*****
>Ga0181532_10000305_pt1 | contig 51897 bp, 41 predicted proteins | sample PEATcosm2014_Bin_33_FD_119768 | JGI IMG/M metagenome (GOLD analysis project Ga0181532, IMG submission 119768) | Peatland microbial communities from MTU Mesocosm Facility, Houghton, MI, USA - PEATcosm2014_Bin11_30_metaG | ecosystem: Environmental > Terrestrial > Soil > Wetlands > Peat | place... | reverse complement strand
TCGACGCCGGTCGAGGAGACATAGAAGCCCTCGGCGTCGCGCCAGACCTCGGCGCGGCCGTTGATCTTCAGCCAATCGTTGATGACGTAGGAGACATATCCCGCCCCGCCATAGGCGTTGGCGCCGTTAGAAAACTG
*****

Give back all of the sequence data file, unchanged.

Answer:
>Ga0181532_10000305_pt1 | contig 51897 bp, 41 predicted proteins | sample PEATcosm2014_Bin_33_FD_119768 | JGI IMG/M metagenome (GOLD analysis project Ga0181532, IMG submission 119768) | Peatland microbial communities from MTU Mesocosm Facility, Houghton, MI, USA - PEATcosm2014_Bin11_30_metaG | ecosystem: Environmental > Terrestrial > Soil > Wetlands > Peat | place... | reverse complement strand
TCGACGCCGGTCGAGGAGACATAGAAGCCCTCGGCGTCGCGCCAGACCTCGGCGCGGCCGTTGATCTTCAGCCAATCGTTGATGACGTAGGAGACATATCCCGCCCCGCCATAGGCGTTGGCGCCGTTAGAAAACTG